Short Menstrual Cycle Linked to Breast Cancer
According to a new study, it has been found that women who have shorter menstrual cycles are more likely to be at a higher risk of being affected by breast cancer.
A new study in Asian Pacific Journal of Cancer Prevention has discovered a significant link between the length of menstrual cycle and breast cancer. According to scientists involved in the study, women who have a shorter menstrual cycle have a higher risk of breast cancer.
The study included the observation of 263 breast cancer cases and 457 controls who were enrolled in the study from 2009 and 2011. All these cases were actually intended to examine the association between reproductive characteristics and the risk of breast cancer.
Dr. Dale P. Sandler of National Institute of Environmental Health Sciences Research Triangle Park, NC, and colleagues published a study in American Journal of Epidemiology that found short menstrual cycle associated with elevated risk of breast cancer.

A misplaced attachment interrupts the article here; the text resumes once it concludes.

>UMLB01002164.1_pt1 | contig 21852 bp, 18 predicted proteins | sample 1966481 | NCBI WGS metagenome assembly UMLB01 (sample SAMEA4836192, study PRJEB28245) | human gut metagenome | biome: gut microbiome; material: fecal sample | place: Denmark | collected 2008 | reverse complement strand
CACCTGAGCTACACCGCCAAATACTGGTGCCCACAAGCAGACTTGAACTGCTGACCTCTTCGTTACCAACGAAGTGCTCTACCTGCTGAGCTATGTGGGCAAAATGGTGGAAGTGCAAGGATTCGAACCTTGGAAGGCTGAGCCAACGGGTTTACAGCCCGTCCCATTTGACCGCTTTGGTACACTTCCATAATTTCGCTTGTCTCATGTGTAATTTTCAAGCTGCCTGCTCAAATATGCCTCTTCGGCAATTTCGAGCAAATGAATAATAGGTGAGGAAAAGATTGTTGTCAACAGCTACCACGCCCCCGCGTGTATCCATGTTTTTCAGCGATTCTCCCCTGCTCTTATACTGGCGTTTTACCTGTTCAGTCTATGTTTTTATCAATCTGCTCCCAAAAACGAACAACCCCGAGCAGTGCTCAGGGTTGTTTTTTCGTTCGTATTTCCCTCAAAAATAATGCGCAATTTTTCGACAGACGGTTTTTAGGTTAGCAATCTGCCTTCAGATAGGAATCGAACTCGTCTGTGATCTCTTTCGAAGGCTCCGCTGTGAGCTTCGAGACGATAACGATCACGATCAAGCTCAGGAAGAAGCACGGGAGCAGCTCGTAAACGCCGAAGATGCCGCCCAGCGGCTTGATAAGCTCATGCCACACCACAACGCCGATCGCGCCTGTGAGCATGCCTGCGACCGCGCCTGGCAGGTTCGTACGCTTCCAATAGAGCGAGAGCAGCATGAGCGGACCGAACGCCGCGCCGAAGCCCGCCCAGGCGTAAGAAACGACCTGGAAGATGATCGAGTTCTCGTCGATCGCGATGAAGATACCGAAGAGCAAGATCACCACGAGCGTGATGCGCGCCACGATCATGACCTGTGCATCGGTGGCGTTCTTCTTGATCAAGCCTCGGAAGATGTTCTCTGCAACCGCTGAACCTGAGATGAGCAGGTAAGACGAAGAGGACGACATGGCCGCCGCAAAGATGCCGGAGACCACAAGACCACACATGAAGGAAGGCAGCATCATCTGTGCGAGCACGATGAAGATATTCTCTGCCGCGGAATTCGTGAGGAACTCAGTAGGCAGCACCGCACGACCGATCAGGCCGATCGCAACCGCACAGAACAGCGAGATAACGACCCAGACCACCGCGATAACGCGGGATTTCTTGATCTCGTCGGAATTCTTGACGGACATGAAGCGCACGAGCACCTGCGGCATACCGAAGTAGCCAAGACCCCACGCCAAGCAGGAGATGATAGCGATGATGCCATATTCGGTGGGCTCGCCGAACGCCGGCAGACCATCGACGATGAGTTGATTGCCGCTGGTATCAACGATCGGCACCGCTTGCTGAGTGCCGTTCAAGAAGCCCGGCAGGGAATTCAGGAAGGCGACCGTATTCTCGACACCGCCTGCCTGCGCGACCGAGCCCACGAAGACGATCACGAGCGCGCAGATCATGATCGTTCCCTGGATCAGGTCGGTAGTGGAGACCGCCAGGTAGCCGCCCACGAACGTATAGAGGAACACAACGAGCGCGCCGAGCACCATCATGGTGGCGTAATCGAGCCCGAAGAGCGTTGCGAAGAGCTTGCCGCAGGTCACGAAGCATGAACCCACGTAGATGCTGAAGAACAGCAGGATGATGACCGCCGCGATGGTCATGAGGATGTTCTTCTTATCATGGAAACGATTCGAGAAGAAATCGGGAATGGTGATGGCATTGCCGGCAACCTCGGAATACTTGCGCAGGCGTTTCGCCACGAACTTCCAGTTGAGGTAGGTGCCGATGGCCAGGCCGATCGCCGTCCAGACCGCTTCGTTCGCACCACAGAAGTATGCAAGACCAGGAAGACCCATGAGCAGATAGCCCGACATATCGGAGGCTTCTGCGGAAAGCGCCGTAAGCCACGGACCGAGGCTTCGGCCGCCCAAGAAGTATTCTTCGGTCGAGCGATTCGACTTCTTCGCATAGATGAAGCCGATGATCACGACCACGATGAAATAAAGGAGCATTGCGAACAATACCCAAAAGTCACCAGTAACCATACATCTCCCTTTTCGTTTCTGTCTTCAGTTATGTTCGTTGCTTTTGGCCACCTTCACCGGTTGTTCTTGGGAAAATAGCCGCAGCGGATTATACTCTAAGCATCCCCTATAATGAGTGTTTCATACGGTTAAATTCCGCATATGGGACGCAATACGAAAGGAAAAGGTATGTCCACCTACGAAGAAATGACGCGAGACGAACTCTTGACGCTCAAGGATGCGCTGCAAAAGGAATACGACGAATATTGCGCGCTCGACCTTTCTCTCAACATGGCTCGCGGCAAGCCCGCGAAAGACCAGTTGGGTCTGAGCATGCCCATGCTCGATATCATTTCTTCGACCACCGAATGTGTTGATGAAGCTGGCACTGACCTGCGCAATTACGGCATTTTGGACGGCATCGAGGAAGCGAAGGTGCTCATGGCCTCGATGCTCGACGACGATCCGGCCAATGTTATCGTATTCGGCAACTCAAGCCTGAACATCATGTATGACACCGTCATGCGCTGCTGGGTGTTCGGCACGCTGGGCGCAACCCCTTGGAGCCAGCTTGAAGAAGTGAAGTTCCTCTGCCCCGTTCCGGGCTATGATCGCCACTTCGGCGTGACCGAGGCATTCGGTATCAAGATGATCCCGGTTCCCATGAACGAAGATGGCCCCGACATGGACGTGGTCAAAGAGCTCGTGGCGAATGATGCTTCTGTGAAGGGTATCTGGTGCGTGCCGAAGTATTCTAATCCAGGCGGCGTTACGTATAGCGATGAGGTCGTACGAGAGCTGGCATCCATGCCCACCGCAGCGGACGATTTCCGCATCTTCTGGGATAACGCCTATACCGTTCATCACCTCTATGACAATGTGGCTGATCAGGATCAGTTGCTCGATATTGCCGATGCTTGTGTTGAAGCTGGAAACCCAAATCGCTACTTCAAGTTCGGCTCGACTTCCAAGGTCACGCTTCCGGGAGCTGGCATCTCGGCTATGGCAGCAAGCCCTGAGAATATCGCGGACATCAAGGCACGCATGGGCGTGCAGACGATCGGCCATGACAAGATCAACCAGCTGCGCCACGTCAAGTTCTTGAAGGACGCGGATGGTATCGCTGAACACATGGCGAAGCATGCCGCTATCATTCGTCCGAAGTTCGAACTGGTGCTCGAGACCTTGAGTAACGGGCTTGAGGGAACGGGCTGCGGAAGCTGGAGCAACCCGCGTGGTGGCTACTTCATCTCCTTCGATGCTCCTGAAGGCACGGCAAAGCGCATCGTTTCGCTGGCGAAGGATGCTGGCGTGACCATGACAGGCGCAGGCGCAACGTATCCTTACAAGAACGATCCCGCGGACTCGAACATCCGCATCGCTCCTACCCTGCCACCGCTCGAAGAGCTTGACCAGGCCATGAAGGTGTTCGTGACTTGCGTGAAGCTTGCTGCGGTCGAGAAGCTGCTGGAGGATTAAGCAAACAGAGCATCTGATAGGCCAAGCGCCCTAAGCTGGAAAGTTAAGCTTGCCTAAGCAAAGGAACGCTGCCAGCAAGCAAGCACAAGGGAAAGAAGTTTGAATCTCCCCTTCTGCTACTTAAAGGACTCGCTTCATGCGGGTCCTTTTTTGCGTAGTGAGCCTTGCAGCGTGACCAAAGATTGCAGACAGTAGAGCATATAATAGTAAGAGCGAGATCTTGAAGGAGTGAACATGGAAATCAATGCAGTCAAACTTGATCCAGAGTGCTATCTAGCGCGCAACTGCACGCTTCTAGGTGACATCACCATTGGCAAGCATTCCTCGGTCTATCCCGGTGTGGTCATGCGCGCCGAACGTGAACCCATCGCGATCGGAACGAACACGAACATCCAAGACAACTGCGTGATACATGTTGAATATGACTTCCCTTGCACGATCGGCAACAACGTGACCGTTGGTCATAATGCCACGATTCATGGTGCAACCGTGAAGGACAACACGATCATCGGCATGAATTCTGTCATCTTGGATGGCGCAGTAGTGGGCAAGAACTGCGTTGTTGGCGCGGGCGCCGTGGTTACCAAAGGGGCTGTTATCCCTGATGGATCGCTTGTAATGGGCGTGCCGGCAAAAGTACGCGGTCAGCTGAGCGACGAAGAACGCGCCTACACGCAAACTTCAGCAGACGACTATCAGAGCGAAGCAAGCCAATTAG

"The study was based on data from 997 women who had recorded menstrual events," said an official statement. "It was found that compared with women with a median menstrual cycle of 26 to 29 days, women who had menstrual cycle of less than 26 days or longer than 34 or more days were found 90 percent more likely to be diagnosed with breast cancer."
"In addition to menstrual cycle, old age at first live birth, never breastfeeding, history of oral contraception use, increased number of induced abortion, postmenopausal status, and nulliparity were all positively associated with breast cancer risk."